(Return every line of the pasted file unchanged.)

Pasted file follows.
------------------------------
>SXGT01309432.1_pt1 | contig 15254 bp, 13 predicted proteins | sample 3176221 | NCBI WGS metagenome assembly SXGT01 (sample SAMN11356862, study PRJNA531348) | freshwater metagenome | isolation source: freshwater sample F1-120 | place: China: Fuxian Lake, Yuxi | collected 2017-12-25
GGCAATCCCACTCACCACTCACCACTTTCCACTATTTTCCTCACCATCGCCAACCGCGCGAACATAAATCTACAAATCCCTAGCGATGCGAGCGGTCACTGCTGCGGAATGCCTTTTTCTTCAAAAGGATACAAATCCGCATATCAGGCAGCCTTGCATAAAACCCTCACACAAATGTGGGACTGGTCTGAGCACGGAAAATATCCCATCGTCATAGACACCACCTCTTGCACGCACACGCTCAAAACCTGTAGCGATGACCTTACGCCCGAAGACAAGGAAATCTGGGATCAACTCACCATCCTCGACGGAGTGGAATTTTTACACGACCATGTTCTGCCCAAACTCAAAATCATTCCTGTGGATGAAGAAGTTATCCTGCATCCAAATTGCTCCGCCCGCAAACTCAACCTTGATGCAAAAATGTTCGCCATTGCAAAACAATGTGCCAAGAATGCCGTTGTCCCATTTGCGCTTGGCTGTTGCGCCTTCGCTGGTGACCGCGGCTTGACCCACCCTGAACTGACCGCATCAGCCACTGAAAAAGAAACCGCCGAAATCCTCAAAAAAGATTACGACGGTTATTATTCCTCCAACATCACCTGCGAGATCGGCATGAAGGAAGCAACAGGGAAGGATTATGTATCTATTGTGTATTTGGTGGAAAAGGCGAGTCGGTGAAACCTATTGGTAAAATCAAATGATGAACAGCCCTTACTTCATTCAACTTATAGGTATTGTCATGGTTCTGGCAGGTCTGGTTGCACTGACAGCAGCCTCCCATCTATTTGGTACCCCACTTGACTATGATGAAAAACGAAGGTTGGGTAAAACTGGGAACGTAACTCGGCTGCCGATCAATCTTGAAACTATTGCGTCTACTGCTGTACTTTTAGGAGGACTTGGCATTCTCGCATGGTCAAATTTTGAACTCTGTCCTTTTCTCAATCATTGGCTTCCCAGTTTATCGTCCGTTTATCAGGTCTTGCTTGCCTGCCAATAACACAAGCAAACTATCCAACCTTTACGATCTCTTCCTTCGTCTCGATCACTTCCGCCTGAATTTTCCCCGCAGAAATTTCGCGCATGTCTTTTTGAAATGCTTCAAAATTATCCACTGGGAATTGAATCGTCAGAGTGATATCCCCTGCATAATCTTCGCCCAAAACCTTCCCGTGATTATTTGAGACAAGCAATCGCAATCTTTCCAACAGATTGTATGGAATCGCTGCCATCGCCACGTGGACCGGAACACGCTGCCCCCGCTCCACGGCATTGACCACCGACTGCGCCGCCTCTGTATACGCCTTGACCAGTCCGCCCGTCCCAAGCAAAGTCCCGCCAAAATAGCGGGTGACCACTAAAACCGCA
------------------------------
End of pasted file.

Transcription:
>SXGT01309432.1_pt1 | contig 15254 bp, 13 predicted proteins | sample 3176221 | NCBI WGS metagenome assembly SXGT01 (sample SAMN11356862, study PRJNA531348) | freshwater metagenome | isolation source: freshwater sample F1-120 | place: China: Fuxian Lake, Yuxi | collected 2017-12-25
GGCAATCCCACTCACCACTCACCACTTTCCACTATTTTCCTCACCATCGCCAACCGCGCGAACATAAATCTACAAATCCCTAGCGATGCGAGCGGTCACTGCTGCGGAATGCCTTTTTCTTCAAAAGGATACAAATCCGCATATCAGGCAGCCTTGCATAAAACCCTCACACAAATGTGGGACTGGTCTGAGCACGGAAAATATCCCATCGTCATAGACACCACCTCTTGCACGCACACGCTCAAAACCTGTAGCGATGACCTTACGCCCGAAGACAAGGAAATCTGGGATCAACTCACCATCCTCGACGGAGTGGAATTTTTACACGACCATGTTCTGCCCAAACTCAAAATCATTCCTGTGGATGAAGAAGTTATCCTGCATCCAAATTGCTCCGCCCGCAAACTCAACCTTGATGCAAAAATGTTCGCCATTGCAAAACAATGTGCCAAGAATGCCGTTGTCCCATTTGCGCTTGGCTGTTGCGCCTTCGCTGGTGACCGCGGCTTGACCCACCCTGAACTGACCGCATCAGCCACTGAAAAAGAAACCGCCGAAATCCTCAAAAAAGATTACGACGGTTATTATTCCTCCAACATCACCTGCGAGATCGGCATGAAGGAAGCAACAGGGAAGGATTATGTATCTATTGTGTATTTGGTGGAAAAGGCGAGTCGGTGAAACCTATTGGTAAAATCAAATGATGAACAGCCCTTACTTCATTCAACTTATAGGTATTGTCATGGTTCTGGCAGGTCTGGTTGCACTGACAGCAGCCTCCCATCTATTTGGTACCCCACTTGACTATGATGAAAAACGAAGGTTGGGTAAAACTGGGAACGTAACTCGGCTGCCGATCAATCTTGAAACTATTGCGTCTACTGCTGTACTTTTAGGAGGACTTGGCATTCTCGCATGGTCAAATTTTGAACTCTGTCCTTTTCTCAATCATTGGCTTCCCAGTTTATCGTCCGTTTATCAGGTCTTGCTTGCCTGCCAATAACACAAGCAAACTATCCAACCTTTACGATCTCTTCCTTCGTCTCGATCACTTCCGCCTGAATTTTCCCCGCAGAAATTTCGCGCATGTCTTTTTGAAATGCTTCAAAATTATCCACTGGGAATTGAATCGTCAGAGTGATATCCCCTGCATAATCTTCGCCCAAAACCTTCCCGTGATTATTTGAGACAAGCAATCGCAATCTTTCCAACAGATTGTATGGAATCGCTGCCATCGCCACGTGGACCGGAACACGCTGCCCCCGCTCCACGGCATTGACCACCGACTGCGCCGCCTCTGTATACGCCTTGACCAGTCCGCCCGTCCCAAGCAAAGTCCCGCCAAAATAGCGGGTGACCACTAAAACCGCA